Brazil possesses the second largest area of organic agricultural production in the world, surpassed only by Australia. The country was in 34th place, but it rose in the ranking through the inclusion of sustainable extractive activities in the Amazon region in the calculation.
In all, 6.5 million hectares of land are available for the cultivation of such organic products as bananas, pineapples, coffee, honey, milk, meat, soybeans, palm hearts, sugar, chicken, vegetables, and some Amazonian products, such as Brazil nuts, acai berries, latex, and fruit.
For the head of the Ministry of Agriculture’s Division of Certification and Control of Organic Production, Roberto Mattar, with such a large certified area, “we are guaranteeing producers enhanced value for their products and the generation of jobs and income for the families that live in the region, in addition to the preservation of the environment for future generations.”
Mattar recalls that organic products have been gaining market space every day in Brazil and outside the country.
“The conscientious consumer knows that when she buys an organic product, paying more than for conventional products, he is not only acquiring a product free of chemical contamination and pesticides but one which also embodies respect for cultural traditions, labor laws, and the social conditions of workers,” he affirms.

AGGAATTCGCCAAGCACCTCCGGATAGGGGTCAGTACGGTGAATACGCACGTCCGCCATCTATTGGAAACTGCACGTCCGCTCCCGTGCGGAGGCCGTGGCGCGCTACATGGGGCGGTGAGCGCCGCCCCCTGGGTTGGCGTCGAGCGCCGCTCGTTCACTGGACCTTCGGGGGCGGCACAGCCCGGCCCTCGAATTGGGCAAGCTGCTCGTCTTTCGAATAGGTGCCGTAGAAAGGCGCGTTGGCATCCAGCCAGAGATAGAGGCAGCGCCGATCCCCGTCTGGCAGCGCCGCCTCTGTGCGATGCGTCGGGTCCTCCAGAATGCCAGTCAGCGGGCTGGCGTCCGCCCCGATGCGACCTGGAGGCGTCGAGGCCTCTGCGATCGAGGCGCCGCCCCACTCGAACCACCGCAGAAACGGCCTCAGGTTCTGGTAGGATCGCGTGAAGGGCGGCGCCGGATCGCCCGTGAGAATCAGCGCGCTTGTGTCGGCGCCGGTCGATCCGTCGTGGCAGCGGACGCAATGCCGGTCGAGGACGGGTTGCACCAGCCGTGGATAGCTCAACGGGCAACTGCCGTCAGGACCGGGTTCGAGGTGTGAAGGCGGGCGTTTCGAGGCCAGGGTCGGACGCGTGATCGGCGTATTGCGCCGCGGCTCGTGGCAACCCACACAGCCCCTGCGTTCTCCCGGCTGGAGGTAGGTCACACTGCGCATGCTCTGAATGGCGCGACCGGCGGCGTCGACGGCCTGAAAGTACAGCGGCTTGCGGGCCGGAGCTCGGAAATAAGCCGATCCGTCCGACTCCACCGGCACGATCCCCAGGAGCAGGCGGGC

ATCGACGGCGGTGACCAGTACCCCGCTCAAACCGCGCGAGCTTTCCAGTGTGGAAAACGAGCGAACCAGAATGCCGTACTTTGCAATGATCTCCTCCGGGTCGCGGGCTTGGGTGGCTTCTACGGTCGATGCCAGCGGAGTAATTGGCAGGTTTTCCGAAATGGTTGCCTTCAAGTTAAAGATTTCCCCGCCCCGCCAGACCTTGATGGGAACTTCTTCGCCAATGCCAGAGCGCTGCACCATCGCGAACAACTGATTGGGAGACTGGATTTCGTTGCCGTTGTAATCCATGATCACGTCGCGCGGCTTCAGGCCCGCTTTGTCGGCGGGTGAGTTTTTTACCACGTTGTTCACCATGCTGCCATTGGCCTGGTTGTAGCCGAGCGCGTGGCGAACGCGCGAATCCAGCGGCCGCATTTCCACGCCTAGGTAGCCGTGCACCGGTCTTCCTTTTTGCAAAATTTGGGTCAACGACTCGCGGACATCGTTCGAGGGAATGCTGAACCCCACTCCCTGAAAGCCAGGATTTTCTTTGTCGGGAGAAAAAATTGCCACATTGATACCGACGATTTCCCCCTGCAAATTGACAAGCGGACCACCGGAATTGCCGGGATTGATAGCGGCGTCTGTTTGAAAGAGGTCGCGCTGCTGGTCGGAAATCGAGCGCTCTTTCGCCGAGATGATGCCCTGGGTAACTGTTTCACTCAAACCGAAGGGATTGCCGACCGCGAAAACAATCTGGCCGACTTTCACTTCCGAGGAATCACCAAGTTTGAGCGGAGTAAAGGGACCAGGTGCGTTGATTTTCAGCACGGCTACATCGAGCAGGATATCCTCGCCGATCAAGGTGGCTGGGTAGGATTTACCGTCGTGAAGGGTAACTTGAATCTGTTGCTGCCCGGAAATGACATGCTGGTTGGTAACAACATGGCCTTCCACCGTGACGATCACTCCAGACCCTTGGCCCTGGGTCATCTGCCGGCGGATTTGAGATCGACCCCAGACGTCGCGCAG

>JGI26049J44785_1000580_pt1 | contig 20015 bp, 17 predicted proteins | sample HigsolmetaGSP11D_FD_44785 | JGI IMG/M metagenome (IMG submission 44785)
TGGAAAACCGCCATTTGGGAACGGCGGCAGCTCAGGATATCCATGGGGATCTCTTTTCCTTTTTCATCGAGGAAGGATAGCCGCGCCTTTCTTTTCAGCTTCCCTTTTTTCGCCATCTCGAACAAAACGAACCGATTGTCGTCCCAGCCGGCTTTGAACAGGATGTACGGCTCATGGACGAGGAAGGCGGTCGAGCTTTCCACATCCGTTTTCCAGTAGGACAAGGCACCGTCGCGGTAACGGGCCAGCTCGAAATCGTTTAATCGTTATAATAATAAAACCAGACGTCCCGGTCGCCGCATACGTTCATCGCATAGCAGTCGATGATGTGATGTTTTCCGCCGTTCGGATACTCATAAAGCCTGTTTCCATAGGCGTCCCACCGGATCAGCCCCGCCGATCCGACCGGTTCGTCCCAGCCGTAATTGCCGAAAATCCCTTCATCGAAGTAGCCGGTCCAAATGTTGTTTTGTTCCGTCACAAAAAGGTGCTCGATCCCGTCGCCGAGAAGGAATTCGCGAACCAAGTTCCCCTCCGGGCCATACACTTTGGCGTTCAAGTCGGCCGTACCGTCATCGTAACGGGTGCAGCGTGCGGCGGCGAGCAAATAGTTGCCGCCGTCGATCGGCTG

To give the reader some idea, Brazil signed contracts worth US$ 41 million (31.4 million euros) at the Biofach, the international organic products fair held last month in Germany.
“At the fair in Nuremberg, the 87 exhibitors of Brazilian organic products sold twice what they did last year,” Mattar informs.
According to Mattar, the creation of the Agroecology Coordination Board this year by the Ministry of Agriculture demostrates the government’s interest in developing this sector with support from the states, municipalities, and the Ministries of Agrarian Development and Environment.
“Our interest is to keep farmers farming, producing healthful foods, not poisoning themselves, and enjoying technical and economic conditions to produce.
“We develop activities in the area of incentives, certification, and training, and we assist all the segments involved in the organic agribusiness chain to fulfill their roles within the system,” the specialist concludes.
Translation: David Silberstein